Today, Rep. Mark Meadows (R-NC) introduced the Revamping American Infrastructure Act of 2017 (H.R. 2714), which aims to “facilitate the use of outcome-based performance standards by the Department of Transportation.” It is cosponsored by Reps. Jason Lewis (R-MN), Thomas Massie (R-KY), Louie Gohmert (R-TX), Mark Sanford (R-SC), Jim Sensenbrenner (R-WI), Ted Budd (R-NC), Dave Brat (R-VA), Raul Labrador (R-ID), and Gary Palmer (R-AL). Americans for Modern Transportation supports the bill.
Earlier this year, CEI published my report on the problems with the Department of Transportation’s (DOT) approach to safety regulation, which too often results in prescriptive rules that forbid cheaper, superior alternative compliance—particularly with respect to freight rail safety regulation. In that report, I suggested that Congress require DOT to:
- Conduct a comprehensive review of all rules, guidance, and enforcement policies;
- Publish a report providing a complete inventory of the above policies; and
- Develop a plan explaining how it plans to measure intended outcomes of future regulations, while allowing regulated entities to suggest how a performance-based rule might achieve the desired outcomes better than a prescriptive rule.
These recommendations were modeled on successful truck safety regulatory reforms enacted in 2015 under the surface transportation reauthorization, the FAST Act. Rep. Meadows’s bill would build on this by applying these performance-based reforms across the entire department.
The bill contains three main elements. First, it requires DOT to conduct a comprehensive review of existing regulations and determine which are prescriptive and, of those rules, which are able to be replaced by performance-based standards.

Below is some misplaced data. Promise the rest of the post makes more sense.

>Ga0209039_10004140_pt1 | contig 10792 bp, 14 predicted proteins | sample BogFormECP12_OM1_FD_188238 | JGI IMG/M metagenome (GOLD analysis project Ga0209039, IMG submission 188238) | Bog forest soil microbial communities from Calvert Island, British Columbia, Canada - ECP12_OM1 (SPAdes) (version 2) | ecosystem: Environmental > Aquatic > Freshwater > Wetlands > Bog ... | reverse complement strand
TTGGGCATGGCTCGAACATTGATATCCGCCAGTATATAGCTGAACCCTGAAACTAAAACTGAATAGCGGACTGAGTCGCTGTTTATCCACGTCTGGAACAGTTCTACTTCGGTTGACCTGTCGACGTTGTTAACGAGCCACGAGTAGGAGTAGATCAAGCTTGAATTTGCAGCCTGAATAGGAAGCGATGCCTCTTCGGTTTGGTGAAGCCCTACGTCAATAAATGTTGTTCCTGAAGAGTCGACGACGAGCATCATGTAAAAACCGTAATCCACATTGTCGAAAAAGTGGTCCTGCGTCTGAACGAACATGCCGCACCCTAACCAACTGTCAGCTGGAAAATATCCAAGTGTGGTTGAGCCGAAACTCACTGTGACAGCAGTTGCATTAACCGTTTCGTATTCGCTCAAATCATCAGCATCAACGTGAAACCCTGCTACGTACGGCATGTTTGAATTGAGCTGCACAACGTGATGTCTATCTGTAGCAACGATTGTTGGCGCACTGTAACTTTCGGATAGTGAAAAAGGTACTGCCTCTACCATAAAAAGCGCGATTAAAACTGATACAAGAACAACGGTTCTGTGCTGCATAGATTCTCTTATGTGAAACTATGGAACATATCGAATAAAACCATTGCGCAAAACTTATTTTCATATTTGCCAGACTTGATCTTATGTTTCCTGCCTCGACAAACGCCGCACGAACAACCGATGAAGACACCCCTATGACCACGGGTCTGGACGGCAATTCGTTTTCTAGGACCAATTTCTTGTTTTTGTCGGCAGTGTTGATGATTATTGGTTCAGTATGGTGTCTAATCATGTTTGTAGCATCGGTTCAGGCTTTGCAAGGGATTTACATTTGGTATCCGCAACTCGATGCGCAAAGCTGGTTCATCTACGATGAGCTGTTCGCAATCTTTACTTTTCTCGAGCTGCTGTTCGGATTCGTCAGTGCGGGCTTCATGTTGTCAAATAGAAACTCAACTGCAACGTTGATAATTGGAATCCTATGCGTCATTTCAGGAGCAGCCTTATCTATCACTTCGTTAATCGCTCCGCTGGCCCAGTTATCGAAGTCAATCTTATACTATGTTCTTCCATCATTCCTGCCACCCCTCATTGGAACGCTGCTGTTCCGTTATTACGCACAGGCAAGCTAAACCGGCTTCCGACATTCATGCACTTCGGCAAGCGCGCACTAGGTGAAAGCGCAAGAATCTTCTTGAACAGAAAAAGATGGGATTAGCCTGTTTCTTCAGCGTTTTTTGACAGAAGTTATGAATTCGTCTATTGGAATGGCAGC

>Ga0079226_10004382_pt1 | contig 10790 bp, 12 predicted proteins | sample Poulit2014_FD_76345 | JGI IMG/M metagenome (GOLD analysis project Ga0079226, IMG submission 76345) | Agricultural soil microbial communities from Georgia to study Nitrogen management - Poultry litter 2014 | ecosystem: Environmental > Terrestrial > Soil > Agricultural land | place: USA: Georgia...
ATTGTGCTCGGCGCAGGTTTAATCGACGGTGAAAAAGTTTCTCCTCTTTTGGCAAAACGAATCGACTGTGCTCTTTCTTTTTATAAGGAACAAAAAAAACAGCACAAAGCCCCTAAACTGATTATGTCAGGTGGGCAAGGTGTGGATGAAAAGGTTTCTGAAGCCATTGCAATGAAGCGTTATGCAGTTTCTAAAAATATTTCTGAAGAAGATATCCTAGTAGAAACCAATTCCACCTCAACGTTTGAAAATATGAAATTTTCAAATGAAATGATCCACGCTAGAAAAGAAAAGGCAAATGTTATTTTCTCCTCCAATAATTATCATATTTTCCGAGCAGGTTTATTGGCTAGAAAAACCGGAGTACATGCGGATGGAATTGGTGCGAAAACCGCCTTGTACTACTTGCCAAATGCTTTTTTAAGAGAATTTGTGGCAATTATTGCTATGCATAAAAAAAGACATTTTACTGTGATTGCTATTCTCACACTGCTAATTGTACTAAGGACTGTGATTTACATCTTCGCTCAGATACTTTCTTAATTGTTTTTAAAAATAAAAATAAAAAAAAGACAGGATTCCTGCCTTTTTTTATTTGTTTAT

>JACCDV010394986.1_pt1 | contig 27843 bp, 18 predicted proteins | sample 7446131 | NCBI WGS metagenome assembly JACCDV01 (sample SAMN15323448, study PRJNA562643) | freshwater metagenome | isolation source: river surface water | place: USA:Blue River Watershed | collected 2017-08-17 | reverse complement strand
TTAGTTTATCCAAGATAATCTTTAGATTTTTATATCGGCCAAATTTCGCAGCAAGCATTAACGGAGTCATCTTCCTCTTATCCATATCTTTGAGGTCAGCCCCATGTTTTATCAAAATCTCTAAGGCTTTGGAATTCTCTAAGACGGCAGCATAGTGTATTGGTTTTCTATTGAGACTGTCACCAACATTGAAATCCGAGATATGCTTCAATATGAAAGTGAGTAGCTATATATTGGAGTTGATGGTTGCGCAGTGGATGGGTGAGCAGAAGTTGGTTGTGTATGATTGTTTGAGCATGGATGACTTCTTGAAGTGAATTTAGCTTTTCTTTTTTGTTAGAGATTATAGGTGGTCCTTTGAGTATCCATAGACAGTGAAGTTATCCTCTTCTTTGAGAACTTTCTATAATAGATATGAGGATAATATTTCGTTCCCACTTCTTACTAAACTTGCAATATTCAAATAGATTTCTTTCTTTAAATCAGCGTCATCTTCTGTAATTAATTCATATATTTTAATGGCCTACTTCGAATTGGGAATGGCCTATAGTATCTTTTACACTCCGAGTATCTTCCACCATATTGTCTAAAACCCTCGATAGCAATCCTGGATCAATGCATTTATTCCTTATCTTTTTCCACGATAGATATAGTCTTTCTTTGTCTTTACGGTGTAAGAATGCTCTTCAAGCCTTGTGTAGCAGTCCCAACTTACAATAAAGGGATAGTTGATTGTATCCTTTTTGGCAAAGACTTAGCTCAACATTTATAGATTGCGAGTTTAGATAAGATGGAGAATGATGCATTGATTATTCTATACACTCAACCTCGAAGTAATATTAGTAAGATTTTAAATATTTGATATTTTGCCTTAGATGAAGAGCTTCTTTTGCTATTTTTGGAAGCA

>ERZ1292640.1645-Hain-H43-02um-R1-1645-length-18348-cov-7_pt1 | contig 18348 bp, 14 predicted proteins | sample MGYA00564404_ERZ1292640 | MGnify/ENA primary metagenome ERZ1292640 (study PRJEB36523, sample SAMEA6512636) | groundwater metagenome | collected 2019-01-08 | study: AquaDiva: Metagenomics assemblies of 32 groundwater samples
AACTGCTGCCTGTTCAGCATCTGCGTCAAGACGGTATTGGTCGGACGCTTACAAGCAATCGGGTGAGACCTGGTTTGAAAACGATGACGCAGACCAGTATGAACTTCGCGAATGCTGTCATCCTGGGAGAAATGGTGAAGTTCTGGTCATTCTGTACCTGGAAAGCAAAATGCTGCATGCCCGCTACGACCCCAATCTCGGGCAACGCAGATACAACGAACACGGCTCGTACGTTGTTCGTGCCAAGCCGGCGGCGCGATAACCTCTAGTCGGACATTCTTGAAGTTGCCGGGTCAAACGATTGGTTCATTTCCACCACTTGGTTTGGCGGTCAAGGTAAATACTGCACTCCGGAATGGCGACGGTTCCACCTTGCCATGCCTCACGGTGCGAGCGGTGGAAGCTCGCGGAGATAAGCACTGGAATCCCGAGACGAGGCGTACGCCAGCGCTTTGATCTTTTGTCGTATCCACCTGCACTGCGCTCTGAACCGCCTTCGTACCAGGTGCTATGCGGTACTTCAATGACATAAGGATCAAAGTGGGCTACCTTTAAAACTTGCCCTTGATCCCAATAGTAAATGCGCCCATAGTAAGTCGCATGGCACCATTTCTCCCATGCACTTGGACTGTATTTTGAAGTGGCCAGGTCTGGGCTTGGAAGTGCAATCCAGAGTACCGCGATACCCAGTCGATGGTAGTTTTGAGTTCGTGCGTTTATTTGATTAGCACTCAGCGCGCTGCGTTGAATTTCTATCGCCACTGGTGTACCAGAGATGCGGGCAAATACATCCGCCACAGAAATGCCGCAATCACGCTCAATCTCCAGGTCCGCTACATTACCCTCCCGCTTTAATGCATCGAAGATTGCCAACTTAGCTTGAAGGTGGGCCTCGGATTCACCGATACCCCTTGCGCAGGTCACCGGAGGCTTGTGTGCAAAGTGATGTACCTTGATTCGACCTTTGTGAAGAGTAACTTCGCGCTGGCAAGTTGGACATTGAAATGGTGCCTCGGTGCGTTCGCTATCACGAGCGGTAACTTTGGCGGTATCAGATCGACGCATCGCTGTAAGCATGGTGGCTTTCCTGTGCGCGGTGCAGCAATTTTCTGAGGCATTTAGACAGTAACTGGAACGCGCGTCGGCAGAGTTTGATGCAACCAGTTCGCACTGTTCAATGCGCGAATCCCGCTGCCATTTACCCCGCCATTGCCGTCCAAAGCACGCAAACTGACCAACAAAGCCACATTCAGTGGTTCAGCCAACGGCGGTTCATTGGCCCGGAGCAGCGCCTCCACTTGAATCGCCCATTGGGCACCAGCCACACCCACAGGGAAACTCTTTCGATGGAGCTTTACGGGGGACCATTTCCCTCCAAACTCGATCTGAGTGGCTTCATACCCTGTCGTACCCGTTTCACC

Second, the bill orders DOT to submit to Congress a report on the results of its comprehensive review that must include:
- A list identifying each prescriptive rule that DOT determined was able to be replaced by a performance-based standard;
- A plan to replace those prescriptive rules with performance-based standards;
- A list of any prescriptive rules not contained in the aforementioned list; and
- Legislative recommendations to facilitate further replacement of prescriptive rules.
Third, it codifies the directive of President Clinton’s 1993 Executive Order 12866, Section 1(b)(8), which stipulates that, whenever possible, any new regulations promulgated by DOT shall be performance-based rather than prescriptive rules that specify the behavior or means of compliance regulated entities must adopt.
For too long, prescriptive rulemaking has led to regulatory outcomes that unnecessarily increase costs, inhibit innovation, and sometimes perversely reduce safety. We applaud Rep. Meadows’s leadership on this important regulatory reform issue.